The South | Kentucky | UK



Curating Kentucky
An Interview with Jim Birchfield

James Birchfield is the curator of books for Special Collections & Archives at the University of Kentucky’s Margaret I. King Library. In the fall of 2001, he curated an exhibit entitled “Literary Kentucky” that complemented the series of readings given by Kentucky writers as part of the UK English Department’s celebration of 50 years of creative writing. (See the accompanying essay by Gurney Norman.) The exhibit included manuscripts, photographs, and other material related to the five writers featured in Living by Words as well as other Kentucky authors.

The interviewer was KET’s Guy Mendes, producer/director of Living by Words.

Guy: | Tell me how this exhibit came to be.

James Birchfield: | Gurney had been eager to see a display of contemporary Kentucky authors come together, and with 2001, he thought this would be a great time to carry this out. So we got together and did some planning, borrowed some photographs, borrowed some manuscripts, pulled some things from our collection, and installed a very nice show. We have a survey of Kentucky writing from 1900 to 2000, and then with special emphasis on Kentucky authors who have been associated with UK: Bobbie Ann Mason, Wendell Berry, James Baker Hall, Ed McClanahan, and Gurney Norman himself.

Guy: | Can you give me your take on Kentucky’s literary tradition?

Jim: | I think Kentucky is very fortunate in its literature, and I think there’s great enthusiasm for it and great interest in it. I think in a way it comes from the tradition of literary realism. And 1900, where we begin, is interesting because it leaves what’s called a genteel tradition and goes into the field of realism, which comes through Mark Twain and the oral tradition of storytelling and making literature the way people really speak and think and talk. I think Kentuckians respond to that. And I think our writers are especially gifted at it, and I think we benefit from that sense of immediacy in discussion and storytelling. Gurney himself makes the point that Kentuckians have a tradition of storytelling, an oral tradition of literature and song, and that they do respond to that.

Guy: | Would you list some of the Kentucky writers who have contributed to Kentucky’s tradition and whose work is represented in this exhibit?

Jim: | Kentucky has produced some real jocks in the field of not just Kentucky literature, but American literature. We have people like Elizabeth Hardwick, for example, who graduated from UK, went to New York, married Robert Lowell, and was the founder of the New York Review of Books. We have a manuscript of one of her books on exhibit, and we have several of her published books to show as well.

There’s Allen Tate, who was from Winchester. We have a nice interesting letter from Allen Tate, an original manuscript, on display, with several of his books. His wife, Caroline Gordon, was from the same town as Robert Penn Warren. We have several of her books on view, and then we have several shelves of Robert Penn Warren, who was from Todd County. We have about half of Robert Penn Warren’s manuscripts, and he’s been here, read for, spoken at the University of Kentucky and has had a nice relationship.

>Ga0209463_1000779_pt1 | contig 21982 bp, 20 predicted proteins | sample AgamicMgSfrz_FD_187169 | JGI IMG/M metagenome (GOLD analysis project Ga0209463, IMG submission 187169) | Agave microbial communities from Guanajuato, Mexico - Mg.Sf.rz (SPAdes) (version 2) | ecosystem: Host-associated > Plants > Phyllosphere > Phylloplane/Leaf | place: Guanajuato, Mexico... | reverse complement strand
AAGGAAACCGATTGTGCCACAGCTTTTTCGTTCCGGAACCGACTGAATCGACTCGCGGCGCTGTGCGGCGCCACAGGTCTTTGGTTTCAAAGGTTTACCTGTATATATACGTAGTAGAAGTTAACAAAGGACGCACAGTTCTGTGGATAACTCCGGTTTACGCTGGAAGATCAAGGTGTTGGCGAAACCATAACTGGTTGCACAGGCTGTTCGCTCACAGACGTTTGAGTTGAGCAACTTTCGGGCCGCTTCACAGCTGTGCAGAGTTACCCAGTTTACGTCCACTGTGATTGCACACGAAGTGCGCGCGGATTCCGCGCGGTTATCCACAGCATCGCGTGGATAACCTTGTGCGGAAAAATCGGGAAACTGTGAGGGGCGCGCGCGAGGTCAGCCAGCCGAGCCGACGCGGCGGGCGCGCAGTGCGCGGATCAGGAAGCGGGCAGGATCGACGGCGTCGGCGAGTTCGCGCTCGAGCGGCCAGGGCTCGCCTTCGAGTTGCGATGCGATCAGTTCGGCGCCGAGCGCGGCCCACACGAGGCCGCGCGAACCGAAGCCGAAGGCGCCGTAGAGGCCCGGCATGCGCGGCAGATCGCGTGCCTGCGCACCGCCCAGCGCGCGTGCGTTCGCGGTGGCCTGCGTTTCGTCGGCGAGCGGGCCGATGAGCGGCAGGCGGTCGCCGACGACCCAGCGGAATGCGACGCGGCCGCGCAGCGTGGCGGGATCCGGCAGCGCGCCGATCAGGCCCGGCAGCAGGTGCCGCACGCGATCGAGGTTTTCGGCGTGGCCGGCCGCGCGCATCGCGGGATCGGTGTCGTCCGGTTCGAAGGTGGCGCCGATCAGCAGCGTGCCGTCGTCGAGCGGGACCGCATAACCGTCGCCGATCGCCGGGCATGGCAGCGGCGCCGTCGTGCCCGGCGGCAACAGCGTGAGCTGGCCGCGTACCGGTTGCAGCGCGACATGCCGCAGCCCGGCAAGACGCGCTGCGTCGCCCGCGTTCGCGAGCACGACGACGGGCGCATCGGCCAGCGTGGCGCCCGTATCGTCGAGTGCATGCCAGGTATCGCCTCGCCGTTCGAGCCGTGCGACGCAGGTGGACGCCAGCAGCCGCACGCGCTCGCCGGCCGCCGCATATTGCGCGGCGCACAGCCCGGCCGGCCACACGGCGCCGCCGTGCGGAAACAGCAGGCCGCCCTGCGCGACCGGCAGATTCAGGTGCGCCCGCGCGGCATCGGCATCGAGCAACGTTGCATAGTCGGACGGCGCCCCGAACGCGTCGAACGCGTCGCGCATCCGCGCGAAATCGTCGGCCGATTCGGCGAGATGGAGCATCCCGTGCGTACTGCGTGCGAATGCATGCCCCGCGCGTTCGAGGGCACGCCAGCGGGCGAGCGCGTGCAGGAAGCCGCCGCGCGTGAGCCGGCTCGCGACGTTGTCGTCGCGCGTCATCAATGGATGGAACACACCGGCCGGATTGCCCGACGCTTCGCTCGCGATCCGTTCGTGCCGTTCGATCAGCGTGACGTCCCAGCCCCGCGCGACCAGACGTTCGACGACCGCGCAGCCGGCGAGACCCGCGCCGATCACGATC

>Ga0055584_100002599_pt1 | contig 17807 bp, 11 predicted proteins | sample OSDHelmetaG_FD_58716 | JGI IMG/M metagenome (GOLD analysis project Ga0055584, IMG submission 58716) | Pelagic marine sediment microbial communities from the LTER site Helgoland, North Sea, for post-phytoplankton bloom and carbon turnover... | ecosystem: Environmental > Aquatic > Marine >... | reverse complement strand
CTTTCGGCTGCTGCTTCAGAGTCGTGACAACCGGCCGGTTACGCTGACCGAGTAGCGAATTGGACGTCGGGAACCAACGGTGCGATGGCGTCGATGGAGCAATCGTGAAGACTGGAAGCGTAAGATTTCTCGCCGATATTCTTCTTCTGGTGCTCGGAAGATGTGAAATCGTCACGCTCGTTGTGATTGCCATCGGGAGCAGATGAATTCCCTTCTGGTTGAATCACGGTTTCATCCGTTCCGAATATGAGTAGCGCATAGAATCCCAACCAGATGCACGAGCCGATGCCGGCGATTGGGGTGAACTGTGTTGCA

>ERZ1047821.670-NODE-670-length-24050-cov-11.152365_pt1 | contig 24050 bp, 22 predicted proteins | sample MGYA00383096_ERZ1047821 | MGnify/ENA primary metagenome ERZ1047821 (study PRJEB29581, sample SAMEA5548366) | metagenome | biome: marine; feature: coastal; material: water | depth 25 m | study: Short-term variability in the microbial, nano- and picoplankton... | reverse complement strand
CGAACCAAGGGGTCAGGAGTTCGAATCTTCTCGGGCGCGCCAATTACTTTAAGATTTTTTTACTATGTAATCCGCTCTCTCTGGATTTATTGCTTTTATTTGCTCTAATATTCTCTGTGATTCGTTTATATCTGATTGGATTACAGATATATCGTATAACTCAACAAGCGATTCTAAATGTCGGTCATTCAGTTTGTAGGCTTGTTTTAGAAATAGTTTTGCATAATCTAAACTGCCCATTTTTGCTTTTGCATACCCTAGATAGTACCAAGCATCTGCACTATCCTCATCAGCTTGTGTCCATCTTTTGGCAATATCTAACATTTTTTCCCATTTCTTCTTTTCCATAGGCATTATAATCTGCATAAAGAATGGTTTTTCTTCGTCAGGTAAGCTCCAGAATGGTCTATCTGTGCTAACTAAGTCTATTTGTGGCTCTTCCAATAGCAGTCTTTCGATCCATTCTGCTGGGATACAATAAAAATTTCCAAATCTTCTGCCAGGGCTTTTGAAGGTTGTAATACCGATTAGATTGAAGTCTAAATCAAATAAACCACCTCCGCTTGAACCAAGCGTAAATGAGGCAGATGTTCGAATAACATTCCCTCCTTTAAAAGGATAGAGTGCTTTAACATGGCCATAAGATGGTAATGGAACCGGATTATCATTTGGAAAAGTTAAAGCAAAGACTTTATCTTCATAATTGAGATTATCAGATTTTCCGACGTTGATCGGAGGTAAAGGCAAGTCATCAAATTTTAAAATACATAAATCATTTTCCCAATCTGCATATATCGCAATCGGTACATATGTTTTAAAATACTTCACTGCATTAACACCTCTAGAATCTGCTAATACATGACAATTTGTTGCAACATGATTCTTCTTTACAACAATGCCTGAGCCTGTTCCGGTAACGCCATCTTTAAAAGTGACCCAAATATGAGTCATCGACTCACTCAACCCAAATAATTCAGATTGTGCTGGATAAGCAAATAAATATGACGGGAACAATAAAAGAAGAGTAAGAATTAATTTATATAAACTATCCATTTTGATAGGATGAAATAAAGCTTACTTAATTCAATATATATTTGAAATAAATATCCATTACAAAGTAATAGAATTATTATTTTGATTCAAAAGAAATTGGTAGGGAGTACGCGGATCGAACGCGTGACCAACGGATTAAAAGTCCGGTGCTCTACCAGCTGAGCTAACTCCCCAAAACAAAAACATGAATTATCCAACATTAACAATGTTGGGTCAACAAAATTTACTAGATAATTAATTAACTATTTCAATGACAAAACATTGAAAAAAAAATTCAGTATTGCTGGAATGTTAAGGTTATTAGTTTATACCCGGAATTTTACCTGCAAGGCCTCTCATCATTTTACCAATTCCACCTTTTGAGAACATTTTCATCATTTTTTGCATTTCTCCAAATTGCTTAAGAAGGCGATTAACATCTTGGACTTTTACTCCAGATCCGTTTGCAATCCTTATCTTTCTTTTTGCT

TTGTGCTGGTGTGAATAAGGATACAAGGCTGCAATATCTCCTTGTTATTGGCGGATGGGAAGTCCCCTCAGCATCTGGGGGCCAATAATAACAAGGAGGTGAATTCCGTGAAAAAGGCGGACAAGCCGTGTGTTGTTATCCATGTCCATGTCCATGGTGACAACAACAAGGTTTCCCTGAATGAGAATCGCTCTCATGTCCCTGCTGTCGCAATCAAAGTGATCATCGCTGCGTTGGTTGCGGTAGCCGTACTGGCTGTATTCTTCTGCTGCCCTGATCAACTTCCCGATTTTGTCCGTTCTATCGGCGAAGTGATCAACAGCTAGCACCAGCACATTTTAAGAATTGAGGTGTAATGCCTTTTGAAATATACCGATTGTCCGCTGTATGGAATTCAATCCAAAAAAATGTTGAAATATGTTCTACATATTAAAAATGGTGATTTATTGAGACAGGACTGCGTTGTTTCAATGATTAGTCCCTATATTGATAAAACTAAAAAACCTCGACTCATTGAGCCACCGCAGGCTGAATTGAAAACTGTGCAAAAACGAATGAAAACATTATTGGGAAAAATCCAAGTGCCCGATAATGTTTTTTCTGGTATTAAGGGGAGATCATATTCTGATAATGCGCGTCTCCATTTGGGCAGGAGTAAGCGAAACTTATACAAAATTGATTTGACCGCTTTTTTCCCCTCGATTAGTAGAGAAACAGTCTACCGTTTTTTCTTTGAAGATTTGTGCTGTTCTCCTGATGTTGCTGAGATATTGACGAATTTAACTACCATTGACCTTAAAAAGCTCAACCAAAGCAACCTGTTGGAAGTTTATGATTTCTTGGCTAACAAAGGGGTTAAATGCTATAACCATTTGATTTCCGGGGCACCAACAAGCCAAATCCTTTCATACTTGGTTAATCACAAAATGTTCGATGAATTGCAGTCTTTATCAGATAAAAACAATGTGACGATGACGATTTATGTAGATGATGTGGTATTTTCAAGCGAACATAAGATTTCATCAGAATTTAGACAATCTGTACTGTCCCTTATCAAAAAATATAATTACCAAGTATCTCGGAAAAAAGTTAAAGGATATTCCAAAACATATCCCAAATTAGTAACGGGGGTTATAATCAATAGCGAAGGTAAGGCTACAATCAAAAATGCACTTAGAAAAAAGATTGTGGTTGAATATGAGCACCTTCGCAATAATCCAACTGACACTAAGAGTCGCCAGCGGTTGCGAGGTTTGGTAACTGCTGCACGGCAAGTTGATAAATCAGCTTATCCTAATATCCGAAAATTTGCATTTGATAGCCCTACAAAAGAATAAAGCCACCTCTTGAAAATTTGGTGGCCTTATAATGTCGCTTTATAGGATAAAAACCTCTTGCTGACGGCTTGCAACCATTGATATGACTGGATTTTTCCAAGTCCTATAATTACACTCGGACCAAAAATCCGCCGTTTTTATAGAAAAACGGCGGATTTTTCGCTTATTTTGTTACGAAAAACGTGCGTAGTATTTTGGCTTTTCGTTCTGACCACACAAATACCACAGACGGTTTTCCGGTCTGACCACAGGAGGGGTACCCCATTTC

We have, also, Walter Tevis’s chief book, The Hustler. We have the typescript here in the cabinet, which he gave to the library some years ago, and we have an edition of it published by the Oxford University Press. We have books by Pulitzer Prize winner A.B. Guthrie and books by Harriette Arnow, who wrote The Dollmaker. That was made into a movie with Jane Fonda, a TV movie. So we have any number of major figures who have come out of Kentucky and made American literature great in the 20th century. So those are things that strengthen this show and make it very appealing.

Guy: | Why do a show like this?

Jim: | A show like this is important to the community and important to the library because it shows the importance of preserving the materials that generate the publications that people use for research, for entertainment, and that preserve our history. And you can see that in something like the Harriette Arnow materials, where we have the little blue quiz booklets where she begins to write her book, and then we have a typescript, and then we have her corrected proofs, and then we have the final book—you can see a book in the making. You can see a book being created, just the way you can see with Gurney’s manuscripts, in his cabinet, paper that’s been typed and then that’s been written on in pencil and written on in red ink. It shows the creative process to the public and helps them understand how a work of art is generated with words.

Guy: | Could you speculate on the impact of this particular group of five writers who came through UK in the ’50s?

Jim: | I think it’s certainly fair to say that the UK writers that began here in the 1950s have had a lot of impact on the future of Kentucky literature because so many of them have been involved in education. And many of them, while they taught at other places, have come back to UK in a number of instances and have had students of their own. They’ve inspired other writers the way A.B. Guthrie inspired writers at UK like Walter Tevis, and the way Hollis Summers did. It’s kind of a regenerative process in that, I think, the success of these people will inspire others [who] will create new successes—as with the Affrilachian poets, for example, that Gurney Norman has been very eager to foster here.